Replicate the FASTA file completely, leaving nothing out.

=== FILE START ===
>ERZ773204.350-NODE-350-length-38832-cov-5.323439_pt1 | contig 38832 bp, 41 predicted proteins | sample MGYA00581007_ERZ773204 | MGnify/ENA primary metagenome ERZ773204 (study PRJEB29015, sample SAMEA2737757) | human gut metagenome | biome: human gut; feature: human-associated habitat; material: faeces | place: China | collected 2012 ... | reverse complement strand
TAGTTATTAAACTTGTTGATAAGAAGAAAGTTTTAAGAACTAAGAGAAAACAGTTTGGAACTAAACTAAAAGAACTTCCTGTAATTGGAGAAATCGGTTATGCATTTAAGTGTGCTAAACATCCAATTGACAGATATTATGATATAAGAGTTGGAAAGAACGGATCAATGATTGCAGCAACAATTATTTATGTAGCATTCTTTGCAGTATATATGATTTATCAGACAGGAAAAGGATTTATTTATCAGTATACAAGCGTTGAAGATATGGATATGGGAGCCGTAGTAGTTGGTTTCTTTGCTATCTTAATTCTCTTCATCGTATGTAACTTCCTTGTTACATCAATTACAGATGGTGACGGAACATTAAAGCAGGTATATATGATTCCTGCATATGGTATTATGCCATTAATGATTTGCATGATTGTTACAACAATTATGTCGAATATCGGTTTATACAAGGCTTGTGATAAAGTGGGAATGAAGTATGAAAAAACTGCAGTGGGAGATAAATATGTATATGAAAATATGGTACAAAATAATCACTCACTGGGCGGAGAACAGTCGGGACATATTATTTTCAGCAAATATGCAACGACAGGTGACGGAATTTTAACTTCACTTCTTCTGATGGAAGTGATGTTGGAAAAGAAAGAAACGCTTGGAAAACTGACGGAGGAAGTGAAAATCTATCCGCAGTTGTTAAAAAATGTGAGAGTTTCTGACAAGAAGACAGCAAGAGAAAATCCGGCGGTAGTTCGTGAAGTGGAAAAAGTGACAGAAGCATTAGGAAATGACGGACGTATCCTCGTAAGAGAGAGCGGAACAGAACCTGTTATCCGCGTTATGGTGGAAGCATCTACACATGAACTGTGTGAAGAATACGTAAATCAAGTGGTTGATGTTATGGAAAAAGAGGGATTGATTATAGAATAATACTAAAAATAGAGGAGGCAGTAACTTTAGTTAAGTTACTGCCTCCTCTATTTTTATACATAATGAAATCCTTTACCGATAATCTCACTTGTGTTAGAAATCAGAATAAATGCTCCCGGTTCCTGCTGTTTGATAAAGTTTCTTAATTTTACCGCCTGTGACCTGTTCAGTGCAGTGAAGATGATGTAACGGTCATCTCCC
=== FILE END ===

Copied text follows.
>ERZ773204.350-NODE-350-length-38832-cov-5.323439_pt1 | contig 38832 bp, 41 predicted proteins | sample MGYA00581007_ERZ773204 | MGnify/ENA primary metagenome ERZ773204 (study PRJEB29015, sample SAMEA2737757) | human gut metagenome | biome: human gut; feature: human-associated habitat; material: faeces | place: China | collected 2012 ... | reverse complement strand
TAGTTATTAAACTTGTTGATAAGAAGAAAGTTTTAAGAACTAAGAGAAAACAGTTTGGAACTAAACTAAAAGAACTTCCTGTAATTGGAGAAATCGGTTATGCATTTAAGTGTGCTAAACATCCAATTGACAGATATTATGATATAAGAGTTGGAAAGAACGGATCAATGATTGCAGCAACAATTATTTATGTAGCATTCTTTGCAGTATATATGATTTATCAGACAGGAAAAGGATTTATTTATCAGTATACAAGCGTTGAAGATATGGATATGGGAGCCGTAGTAGTTGGTTTCTTTGCTATCTTAATTCTCTTCATCGTATGTAACTTCCTTGTTACATCAATTACAGATGGTGACGGAACATTAAAGCAGGTATATATGATTCCTGCATATGGTATTATGCCATTAATGATTTGCATGATTGTTACAACAATTATGTCGAATATCGGTTTATACAAGGCTTGTGATAAAGTGGGAATGAAGTATGAAAAAACTGCAGTGGGAGATAAATATGTATATGAAAATATGGTACAAAATAATCACTCACTGGGCGGAGAACAGTCGGGACATATTATTTTCAGCAAATATGCAACGACAGGTGACGGAATTTTAACTTCACTTCTTCTGATGGAAGTGATGTTGGAAAAGAAAGAAACGCTTGGAAAACTGACGGAGGAAGTGAAAATCTATCCGCAGTTGTTAAAAAATGTGAGAGTTTCTGACAAGAAGACAGCAAGAGAAAATCCGGCGGTAGTTCGTGAAGTGGAAAAAGTGACAGAAGCATTAGGAAATGACGGACGTATCCTCGTAAGAGAGAGCGGAACAGAACCTGTTATCCGCGTTATGGTGGAAGCATCTACACATGAACTGTGTGAAGAATACGTAAATCAAGTGGTTGATGTTATGGAAAAAGAGGGATTGATTATAGAATAATACTAAAAATAGAGGAGGCAGTAACTTTAGTTAAGTTACTGCCTCCTCTATTTTTATACATAATGAAATCCTTTACCGATAATCTCACTTGTGTTAGAAATCAGAATAAATGCTCCCGGTTCCTGCTGTTTGATAAAGTTTCTTAATTTTACCGCCTGTGACCTGTTCAGTGCAGTGAAGATGATGTAACGGTCATCTCCC